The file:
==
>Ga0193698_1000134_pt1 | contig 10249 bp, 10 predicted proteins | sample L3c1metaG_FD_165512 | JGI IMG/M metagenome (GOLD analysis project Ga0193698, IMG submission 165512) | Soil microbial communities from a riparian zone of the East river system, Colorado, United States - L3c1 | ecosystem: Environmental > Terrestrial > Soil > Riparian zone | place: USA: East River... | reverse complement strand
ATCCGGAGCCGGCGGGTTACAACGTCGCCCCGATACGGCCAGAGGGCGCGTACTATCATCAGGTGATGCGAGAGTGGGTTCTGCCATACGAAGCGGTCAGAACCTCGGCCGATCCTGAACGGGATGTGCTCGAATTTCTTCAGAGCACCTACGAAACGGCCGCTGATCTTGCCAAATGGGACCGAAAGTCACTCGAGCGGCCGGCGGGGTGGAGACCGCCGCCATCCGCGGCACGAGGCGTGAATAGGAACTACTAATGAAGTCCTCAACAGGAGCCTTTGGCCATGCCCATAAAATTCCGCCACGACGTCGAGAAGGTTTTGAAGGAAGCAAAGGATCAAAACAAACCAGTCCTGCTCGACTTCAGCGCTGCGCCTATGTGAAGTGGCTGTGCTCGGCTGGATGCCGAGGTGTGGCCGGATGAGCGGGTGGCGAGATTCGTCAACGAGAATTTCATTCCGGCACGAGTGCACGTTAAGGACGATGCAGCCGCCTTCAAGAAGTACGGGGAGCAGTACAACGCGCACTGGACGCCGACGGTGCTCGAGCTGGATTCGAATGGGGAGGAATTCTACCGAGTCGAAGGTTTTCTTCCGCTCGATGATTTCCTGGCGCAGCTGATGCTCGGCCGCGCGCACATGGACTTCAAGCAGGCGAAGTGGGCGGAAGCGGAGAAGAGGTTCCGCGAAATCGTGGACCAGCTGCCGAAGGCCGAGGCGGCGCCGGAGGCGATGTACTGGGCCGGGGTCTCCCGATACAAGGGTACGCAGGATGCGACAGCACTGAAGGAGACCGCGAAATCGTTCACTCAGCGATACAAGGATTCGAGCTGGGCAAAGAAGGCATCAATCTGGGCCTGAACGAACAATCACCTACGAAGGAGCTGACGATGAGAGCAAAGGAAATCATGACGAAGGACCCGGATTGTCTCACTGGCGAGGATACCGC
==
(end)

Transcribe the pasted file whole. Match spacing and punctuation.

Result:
>Ga0193698_1000134_pt1 | contig 10249 bp, 10 predicted proteins | sample L3c1metaG_FD_165512 | JGI IMG/M metagenome (GOLD analysis project Ga0193698, IMG submission 165512) | Soil microbial communities from a riparian zone of the East river system, Colorado, United States - L3c1 | ecosystem: Environmental > Terrestrial > Soil > Riparian zone | place: USA: East River... | reverse complement strand
ATCCGGAGCCGGCGGGTTACAACGTCGCCCCGATACGGCCAGAGGGCGCGTACTATCATCAGGTGATGCGAGAGTGGGTTCTGCCATACGAAGCGGTCAGAACCTCGGCCGATCCTGAACGGGATGTGCTCGAATTTCTTCAGAGCACCTACGAAACGGCCGCTGATCTTGCCAAATGGGACCGAAAGTCACTCGAGCGGCCGGCGGGGTGGAGACCGCCGCCATCCGCGGCACGAGGCGTGAATAGGAACTACTAATGAAGTCCTCAACAGGAGCCTTTGGCCATGCCCATAAAATTCCGCCACGACGTCGAGAAGGTTTTGAAGGAAGCAAAGGATCAAAACAAACCAGTCCTGCTCGACTTCAGCGCTGCGCCTATGTGAAGTGGCTGTGCTCGGCTGGATGCCGAGGTGTGGCCGGATGAGCGGGTGGCGAGATTCGTCAACGAGAATTTCATTCCGGCACGAGTGCACGTTAAGGACGATGCAGCCGCCTTCAAGAAGTACGGGGAGCAGTACAACGCGCACTGGACGCCGACGGTGCTCGAGCTGGATTCGAATGGGGAGGAATTCTACCGAGTCGAAGGTTTTCTTCCGCTCGATGATTTCCTGGCGCAGCTGATGCTCGGCCGCGCGCACATGGACTTCAAGCAGGCGAAGTGGGCGGAAGCGGAGAAGAGGTTCCGCGAAATCGTGGACCAGCTGCCGAAGGCCGAGGCGGCGCCGGAGGCGATGTACTGGGCCGGGGTCTCCCGATACAAGGGTACGCAGGATGCGACAGCACTGAAGGAGACCGCGAAATCGTTCACTCAGCGATACAAGGATTCGAGCTGGGCAAAGAAGGCATCAATCTGGGCCTGAACGAACAATCACCTACGAAGGAGCTGACGATGAGAGCAAAGGAAATCATGACGAAGGACCCGGATTGTCTCACTGGCGAGGATACCGC